Work in any industry is always at least somewhat unpredictable. In the film industry, at least in the beginning of a career, this is especially true. Unlike other entry-level jobs, Production Assistants in film have no long-term contract or even a company to say they work for. Your job is only really secure for half a year at most, and even then, Production Assistants are hired and fired all the time (though, if you do a good job, the firing part shouldn’t be part of your career).
Thus, its vitally important for every Production Assistant and every wannabe Production Assistant to have a safety net in case things go wrong. This is especially important for those who don’t have health insurance/aren’t covered by their parents’ health insurance. Thankfully, I’m covered, so that’s an expense I don’t have to worry about.
When people talk about safety nets, they usually say you should have enough to cover 3-6months of normal expenses. This amount always seemed like kind of a stretch to me, until now.
Let me start off by saying that I consider myself a financially savvy person. Now, that doesn’t mean I have a bunch of investments (though I’m getting there) or things like that, but I keep a detailed Excel spreadsheet with my budget per semester, and for this job, I’m doing it month by month. Basically, I keep my budget in terms of each saving period. So for school, I only need to spend a lot of money twice a year (before fall and spring semester), as I lived in the residence halls freshman-junior year. Now that I have an apartment where big expenses occur each month, I’ve set it up that way. I like doing this for multiple reasons:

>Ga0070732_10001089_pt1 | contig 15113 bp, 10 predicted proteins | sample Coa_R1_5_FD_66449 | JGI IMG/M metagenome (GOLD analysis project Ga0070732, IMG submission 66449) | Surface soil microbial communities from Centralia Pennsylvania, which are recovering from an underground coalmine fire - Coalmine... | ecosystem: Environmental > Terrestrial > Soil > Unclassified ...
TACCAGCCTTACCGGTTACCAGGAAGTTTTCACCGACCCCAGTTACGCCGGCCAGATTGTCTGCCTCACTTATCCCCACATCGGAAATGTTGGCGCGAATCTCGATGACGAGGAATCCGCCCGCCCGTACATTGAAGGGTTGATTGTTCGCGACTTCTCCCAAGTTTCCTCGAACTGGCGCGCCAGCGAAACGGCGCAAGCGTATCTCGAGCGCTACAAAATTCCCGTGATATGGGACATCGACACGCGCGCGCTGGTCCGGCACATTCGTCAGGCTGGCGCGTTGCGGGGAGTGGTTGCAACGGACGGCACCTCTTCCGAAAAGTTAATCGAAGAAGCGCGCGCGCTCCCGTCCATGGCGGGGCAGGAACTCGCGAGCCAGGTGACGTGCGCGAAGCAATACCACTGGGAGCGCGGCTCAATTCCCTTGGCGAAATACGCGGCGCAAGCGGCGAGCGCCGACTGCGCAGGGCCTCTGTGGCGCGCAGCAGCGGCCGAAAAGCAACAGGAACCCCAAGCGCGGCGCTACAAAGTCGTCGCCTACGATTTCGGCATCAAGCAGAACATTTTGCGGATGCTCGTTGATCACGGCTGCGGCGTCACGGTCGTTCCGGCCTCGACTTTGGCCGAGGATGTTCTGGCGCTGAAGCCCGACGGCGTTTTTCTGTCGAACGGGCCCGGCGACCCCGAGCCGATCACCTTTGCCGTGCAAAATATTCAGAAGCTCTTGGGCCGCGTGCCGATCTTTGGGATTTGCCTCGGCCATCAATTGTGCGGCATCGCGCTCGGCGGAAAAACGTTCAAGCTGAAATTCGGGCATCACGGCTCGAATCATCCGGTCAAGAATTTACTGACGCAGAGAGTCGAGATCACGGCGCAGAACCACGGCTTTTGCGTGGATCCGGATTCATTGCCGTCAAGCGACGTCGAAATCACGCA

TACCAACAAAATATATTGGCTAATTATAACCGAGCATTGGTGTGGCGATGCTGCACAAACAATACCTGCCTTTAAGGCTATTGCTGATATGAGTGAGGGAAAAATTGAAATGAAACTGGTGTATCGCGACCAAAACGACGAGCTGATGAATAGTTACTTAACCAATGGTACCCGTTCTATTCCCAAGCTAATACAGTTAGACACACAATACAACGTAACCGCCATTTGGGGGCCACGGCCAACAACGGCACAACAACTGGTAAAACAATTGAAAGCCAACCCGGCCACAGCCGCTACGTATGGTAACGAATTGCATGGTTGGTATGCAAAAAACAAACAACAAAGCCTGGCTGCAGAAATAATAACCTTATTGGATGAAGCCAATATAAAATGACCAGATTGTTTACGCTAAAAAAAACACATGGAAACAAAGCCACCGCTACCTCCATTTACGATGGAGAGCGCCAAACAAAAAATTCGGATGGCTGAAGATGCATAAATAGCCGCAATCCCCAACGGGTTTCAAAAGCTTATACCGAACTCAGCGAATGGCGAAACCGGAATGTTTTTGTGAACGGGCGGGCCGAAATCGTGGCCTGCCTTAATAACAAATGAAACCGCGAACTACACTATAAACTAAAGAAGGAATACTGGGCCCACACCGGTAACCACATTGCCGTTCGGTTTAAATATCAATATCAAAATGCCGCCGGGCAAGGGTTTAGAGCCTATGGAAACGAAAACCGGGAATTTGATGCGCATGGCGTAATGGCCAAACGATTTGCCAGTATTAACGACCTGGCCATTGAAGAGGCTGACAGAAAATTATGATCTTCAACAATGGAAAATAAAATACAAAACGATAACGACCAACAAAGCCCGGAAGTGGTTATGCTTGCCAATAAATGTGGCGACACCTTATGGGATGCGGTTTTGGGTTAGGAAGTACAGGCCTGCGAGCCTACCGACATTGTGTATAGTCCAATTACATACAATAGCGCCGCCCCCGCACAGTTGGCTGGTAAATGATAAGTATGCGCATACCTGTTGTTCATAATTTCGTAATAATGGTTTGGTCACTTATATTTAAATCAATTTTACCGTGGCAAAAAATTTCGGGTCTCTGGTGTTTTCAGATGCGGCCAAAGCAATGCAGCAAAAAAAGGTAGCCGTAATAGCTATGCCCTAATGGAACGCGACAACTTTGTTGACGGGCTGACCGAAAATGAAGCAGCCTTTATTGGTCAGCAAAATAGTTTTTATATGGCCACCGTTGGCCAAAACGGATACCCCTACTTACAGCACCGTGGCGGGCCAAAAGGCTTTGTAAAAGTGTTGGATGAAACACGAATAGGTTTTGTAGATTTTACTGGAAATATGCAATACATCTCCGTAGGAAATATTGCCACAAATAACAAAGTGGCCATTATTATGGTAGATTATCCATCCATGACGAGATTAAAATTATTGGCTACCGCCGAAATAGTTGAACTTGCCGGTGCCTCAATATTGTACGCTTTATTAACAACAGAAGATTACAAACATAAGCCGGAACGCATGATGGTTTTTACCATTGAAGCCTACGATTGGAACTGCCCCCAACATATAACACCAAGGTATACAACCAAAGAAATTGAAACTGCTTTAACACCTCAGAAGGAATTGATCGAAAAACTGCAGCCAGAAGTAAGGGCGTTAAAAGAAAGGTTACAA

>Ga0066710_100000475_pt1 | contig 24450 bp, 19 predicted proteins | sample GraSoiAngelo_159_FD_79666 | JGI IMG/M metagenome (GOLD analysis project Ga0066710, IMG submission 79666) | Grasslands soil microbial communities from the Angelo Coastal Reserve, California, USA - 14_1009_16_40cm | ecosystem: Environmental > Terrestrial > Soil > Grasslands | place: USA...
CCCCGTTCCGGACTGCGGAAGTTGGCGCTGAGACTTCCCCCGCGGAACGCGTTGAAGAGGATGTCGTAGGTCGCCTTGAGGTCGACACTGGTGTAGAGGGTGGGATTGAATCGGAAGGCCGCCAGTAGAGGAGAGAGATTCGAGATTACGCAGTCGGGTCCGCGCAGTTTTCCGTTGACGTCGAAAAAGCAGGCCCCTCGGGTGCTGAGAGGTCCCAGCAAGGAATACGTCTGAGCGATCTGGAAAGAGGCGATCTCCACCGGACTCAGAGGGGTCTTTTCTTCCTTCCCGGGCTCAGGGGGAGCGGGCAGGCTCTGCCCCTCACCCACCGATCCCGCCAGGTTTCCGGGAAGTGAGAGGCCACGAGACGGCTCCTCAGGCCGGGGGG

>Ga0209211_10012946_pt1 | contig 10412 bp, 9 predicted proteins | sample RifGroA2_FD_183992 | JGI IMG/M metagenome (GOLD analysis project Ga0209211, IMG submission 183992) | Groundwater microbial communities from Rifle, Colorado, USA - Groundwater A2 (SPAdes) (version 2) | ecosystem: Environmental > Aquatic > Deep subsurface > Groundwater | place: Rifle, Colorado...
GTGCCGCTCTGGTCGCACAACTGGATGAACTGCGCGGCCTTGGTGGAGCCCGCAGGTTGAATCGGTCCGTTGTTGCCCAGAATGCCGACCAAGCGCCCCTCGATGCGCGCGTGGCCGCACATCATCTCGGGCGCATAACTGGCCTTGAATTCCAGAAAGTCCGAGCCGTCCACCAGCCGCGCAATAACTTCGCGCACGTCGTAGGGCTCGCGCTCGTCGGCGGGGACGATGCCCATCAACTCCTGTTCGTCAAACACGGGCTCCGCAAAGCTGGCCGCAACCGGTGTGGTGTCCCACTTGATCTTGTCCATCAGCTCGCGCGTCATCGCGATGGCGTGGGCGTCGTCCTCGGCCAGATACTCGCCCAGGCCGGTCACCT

One, the peace of mind is great. I can see how much I’ve saved up so far, and how much I still need to make to meet my goals. There’s no guesswork involved. It also allows me to see exactly how much spending money I have, so I can’t overspend unless I consciously do it (and that does happen sometimes, I will admit).
Having this budget also allows me to see and plan for my future expenses, like rent, car payments, etc. and put money in my savings in the event of unexpected expenses.
For me, my unexpected expenses came in the form of a job offer in Georgia. With a little over a month’s notice, I had to find and apartment, get a car, and move 600 miles from Columbus to Atlanta.
Without the savings buffer I built myself, I don’t think I would have been able to make the move. Little expenses kept piling up—everything from plungers to mattress toppers. There is always something that comes up that I need to buy, and I won’t get my first paycheck for two weeks. Also, this gives me a buffer for the beginning of the month, when I have to pay the majority of July’s expenses on the first of July.
Long story short, make sure you’re saving. A little bit goes a long way, and someday when you need to dig into those savings, you’ll be glad you did. My savings buffer will be enough to get me through three months pf expenses with a bit of wiggle room if I need it. Had I not been putting money aside every paycheck, I definitely wouldn’t have had enough to be where I am today.